In a surprise announcement Johnson, who had been seemingly cast into the political wilderness after the June 23 referendum, was handed a task that will inevitably be dominated by handling Britain’s departure from the European Union following last month’s vote to leave.
Johnson had been widely expected to stand for the leadership of the governing Conservative Party after “Remain” campaign leader David Cameron announced his resignation as prime minister in the wake of the referendum.
Johnson had been the bookmakers’ favourite to become prime minister.
However, his running mate Michael Gove decided to stand for the job himself and Johnson swiftly pulled out in a shock statement which had been expected to announce his candidacy.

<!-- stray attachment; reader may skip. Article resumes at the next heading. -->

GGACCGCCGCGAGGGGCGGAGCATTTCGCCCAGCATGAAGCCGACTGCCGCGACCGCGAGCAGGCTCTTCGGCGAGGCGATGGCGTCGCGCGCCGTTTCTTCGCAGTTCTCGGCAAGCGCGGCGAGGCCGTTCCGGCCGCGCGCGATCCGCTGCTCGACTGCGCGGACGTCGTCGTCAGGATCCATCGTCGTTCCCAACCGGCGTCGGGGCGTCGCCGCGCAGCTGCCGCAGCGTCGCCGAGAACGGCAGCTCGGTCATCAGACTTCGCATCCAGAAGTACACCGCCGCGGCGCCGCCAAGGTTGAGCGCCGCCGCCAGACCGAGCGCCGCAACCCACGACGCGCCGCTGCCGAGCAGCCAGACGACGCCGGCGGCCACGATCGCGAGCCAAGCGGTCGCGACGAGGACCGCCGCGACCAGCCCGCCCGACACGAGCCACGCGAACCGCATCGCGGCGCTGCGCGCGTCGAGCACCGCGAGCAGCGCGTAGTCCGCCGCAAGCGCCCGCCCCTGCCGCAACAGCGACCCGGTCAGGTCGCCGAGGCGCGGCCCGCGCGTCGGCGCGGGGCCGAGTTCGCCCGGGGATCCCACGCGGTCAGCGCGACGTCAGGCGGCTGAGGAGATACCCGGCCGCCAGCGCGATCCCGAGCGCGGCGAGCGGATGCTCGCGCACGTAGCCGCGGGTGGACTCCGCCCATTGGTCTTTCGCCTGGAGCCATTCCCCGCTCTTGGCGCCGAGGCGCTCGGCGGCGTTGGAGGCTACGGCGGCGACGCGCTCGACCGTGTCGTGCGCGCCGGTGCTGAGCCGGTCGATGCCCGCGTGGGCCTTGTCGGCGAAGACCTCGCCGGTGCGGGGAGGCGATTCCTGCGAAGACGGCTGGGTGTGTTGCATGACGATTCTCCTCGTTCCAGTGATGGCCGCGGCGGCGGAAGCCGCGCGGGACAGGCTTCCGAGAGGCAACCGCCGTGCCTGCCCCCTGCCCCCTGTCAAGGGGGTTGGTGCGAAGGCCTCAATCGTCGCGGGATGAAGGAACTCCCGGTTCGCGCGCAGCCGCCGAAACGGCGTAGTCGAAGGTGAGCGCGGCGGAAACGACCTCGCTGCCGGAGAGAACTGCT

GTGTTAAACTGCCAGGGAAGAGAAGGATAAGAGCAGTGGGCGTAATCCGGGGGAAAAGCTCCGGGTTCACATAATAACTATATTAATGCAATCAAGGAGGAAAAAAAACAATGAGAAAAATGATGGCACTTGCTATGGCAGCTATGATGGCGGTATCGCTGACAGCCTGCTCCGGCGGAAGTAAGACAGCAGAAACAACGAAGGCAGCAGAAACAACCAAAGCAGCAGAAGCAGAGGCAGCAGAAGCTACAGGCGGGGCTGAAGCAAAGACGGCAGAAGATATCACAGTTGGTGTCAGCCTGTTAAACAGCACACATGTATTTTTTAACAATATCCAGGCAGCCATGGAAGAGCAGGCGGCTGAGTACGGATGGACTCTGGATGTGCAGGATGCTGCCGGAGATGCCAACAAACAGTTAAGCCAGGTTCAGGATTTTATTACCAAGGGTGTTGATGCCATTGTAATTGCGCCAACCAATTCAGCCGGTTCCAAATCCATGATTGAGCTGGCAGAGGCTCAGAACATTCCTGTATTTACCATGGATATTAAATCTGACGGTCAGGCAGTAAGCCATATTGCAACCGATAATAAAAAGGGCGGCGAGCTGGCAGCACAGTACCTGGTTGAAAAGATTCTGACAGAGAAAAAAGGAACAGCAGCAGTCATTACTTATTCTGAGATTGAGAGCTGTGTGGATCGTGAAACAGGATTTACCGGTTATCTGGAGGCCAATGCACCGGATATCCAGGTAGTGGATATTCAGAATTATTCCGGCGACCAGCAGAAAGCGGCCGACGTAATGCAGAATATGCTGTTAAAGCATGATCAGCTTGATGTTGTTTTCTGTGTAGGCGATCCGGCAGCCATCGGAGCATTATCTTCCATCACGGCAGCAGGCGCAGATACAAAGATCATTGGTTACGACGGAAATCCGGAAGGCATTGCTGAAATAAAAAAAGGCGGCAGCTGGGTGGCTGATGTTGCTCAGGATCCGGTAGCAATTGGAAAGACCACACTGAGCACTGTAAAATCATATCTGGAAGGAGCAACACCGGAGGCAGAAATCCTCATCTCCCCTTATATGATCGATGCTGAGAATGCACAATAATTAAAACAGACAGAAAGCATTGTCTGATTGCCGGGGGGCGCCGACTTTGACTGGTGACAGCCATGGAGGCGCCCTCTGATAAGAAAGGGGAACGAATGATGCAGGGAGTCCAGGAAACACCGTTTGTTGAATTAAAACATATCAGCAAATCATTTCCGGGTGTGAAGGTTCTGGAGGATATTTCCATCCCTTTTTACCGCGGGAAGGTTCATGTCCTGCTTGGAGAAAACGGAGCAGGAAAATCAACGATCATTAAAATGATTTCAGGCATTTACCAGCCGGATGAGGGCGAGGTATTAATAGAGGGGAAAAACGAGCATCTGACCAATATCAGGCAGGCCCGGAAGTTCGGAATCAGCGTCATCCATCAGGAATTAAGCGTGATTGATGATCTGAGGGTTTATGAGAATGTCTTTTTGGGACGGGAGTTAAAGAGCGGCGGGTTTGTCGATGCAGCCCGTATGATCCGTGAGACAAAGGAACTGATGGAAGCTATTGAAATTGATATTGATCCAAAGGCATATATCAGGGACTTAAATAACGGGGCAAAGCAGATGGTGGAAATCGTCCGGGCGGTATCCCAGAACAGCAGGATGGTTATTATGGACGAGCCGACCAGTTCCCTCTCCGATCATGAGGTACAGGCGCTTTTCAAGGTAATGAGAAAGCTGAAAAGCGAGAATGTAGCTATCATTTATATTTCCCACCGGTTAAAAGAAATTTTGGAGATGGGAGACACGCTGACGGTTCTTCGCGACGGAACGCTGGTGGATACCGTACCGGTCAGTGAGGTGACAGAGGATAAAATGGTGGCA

It is the first role in government for Johnson, who was London’s mayor from 2008 to 2016, a spell which included overseeing the 2012 Olympic Games.
The appointment amounts to a remarkable comeback for the mop-haired 52-year-old, whose career was thought to have crashed and burned after what was seen as a political assassination by Gove.
Johnson was the second appointment in May’s new government after she shifted Philip Hammond from the Foreign Office brief to become Britain’s new finance minister.
“The queen has been pleased to approve the appointment of Boris Johnson MP as Secretary of State for Foreign and Commonwealth Affairs,” Downing Street said in a statement.
On leaving the prime minister’s Downing Street office, Johnson immediately got into a ministerial car and went to speak to staff at the Foreign Office.